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Theocritus and Virgil both establish trees that are symbolic of their approaches to the bucolic tradition. Theocritus’ pine and Virgil’s beech stand in programmatic passages where each writer creates and reshapes the bucolic landscape as a symbol for the bucolic genre. In the opening of Theocritus’ Idylls, a goatherd’s piping is favorably compared with the sound of wind through the pine (pitus). This passage establishes the pine as a symbolic marker for Theocritus’ bucolic world. The pine, however, also marks passages where the placid bucolic landscape is punctuated by the frustration of unfulfilled personal desires (Idylls 1.134, 3.38, 5.49). These moments of tension, attached to the tree as a symbol of both the landscape and the genre, are adopted and adapted to resonate with in Virgil’s Eclogues.

Virgil shows his adherence to the bucolic tradition in the opening of Eclogue 1, where Meliboeus comments that Tityrus lies beneath a beech tree (fagus), piping to the woodland Muse. Although the reader may assume that the beech is simply Virgil’s version of the Theocritean pine, the beginning of the fourth line makes it clear that this bucolic world is not only inhabited by unrequited personal desire, but external upheaval and frustration: “nos patriam fugimus.” The inclusion of external strife in two key passages in the Eclogues associated with the beech tree (3.12 and 9.9) reveals that the beech tree in the Virgilian landscape highlights the poet’s break from the Theocritean tradition.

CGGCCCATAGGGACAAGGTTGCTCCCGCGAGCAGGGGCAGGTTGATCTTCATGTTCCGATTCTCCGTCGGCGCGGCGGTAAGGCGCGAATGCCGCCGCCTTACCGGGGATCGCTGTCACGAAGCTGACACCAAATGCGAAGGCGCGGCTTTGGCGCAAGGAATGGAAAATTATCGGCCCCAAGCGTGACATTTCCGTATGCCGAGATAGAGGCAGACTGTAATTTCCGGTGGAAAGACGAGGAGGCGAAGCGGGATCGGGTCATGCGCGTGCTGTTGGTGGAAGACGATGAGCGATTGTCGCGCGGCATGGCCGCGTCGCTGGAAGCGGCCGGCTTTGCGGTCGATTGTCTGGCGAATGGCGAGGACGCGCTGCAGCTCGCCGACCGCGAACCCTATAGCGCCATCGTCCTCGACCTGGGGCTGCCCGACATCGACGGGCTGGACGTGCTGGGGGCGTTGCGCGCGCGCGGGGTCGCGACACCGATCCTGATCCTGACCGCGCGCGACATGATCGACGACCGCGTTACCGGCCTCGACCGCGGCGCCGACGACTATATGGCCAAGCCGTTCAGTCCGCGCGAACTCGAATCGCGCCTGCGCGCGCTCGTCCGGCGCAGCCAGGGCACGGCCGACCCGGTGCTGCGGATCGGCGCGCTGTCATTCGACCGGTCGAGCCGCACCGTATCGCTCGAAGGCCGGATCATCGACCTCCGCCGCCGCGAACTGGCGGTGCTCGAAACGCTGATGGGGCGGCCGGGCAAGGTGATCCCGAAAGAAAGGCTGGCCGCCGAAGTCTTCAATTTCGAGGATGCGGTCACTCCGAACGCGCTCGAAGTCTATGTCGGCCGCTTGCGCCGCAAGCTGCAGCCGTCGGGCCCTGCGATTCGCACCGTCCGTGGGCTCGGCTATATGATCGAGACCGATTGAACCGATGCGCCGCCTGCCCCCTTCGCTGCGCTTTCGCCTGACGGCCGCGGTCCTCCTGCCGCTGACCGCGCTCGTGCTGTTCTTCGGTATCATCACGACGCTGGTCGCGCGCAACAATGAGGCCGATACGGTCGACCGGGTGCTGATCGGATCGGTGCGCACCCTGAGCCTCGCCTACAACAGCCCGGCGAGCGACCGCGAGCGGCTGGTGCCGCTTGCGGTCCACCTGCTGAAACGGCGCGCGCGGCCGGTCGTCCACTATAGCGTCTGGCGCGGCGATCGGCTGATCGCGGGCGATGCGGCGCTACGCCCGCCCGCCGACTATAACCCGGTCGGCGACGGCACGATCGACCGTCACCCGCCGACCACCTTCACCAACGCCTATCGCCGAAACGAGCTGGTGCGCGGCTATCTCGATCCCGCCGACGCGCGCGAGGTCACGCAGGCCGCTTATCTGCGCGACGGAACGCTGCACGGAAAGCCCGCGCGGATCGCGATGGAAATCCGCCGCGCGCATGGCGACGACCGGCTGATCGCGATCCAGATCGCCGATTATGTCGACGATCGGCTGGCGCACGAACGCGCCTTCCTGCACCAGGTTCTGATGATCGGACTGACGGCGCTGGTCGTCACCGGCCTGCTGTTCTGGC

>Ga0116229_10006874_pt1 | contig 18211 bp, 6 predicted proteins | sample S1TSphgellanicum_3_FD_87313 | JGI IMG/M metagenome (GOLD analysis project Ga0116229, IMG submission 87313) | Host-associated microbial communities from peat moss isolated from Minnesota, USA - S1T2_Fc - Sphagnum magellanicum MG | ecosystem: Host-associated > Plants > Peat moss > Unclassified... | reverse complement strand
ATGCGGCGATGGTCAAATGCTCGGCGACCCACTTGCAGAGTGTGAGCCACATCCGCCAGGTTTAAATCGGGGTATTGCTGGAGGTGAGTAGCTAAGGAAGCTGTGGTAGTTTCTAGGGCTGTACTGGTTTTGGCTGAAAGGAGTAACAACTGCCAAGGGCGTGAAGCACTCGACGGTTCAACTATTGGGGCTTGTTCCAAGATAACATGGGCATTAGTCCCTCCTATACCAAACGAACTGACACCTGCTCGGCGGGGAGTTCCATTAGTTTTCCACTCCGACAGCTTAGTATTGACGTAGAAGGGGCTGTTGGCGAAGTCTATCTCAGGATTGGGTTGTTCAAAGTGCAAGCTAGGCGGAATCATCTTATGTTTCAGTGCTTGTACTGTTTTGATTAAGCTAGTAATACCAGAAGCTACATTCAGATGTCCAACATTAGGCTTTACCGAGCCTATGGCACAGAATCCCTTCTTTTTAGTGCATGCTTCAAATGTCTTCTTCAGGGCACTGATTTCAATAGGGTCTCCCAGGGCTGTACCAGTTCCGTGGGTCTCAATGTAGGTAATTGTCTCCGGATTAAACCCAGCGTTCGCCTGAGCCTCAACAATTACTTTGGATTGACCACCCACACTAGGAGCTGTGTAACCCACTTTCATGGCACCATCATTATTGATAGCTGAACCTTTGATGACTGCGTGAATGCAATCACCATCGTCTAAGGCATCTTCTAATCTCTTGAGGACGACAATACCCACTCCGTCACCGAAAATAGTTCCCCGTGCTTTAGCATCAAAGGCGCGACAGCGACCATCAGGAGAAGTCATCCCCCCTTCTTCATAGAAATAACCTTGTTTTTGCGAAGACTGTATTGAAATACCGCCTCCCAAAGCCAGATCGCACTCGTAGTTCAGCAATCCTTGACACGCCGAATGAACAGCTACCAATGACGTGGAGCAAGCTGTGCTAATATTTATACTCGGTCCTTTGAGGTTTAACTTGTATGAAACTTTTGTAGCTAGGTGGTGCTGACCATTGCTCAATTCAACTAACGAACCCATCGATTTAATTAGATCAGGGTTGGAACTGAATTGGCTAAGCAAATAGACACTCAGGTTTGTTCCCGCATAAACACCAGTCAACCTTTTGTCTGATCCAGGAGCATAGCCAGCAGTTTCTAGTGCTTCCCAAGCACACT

This new tradition is particularly highlighted in Eclogue 5, wherein Menalcas sings with a younger counterpart, Mopsus. Mopsus announces that he will not sing of the traditional topics but will instead sing a song he recently wrote on beech bark (5.14-15). By using his programmatic tree, the beech, in a novel way—as a writing surface—Virgil marks this “new” song as his own. The topic of Mopsus’ song, however, the death of Daphnis, nevertheless alludes back to the Theocritean and Hellenistic literary tradition. This paper argues that in this cordial Eclogue, Virgil casts himself in the dual roles of the shepherds: he is both Mopsus, a younger poet creating something new from what came before, and Menalcas, a singer of the traditionally bucolic Eclogues 2 and 3 (5.85-87). By assuming the double role of Menalcas and Mopsus, Virgil simultaneously breaks from the Theocritean tradition with the emphasis on the “new” and also recognizes the importance of the tradition itself. By doing this, Virgil establishes the mutability of the genre, which is further adapted by later bucolic and bucolic writers.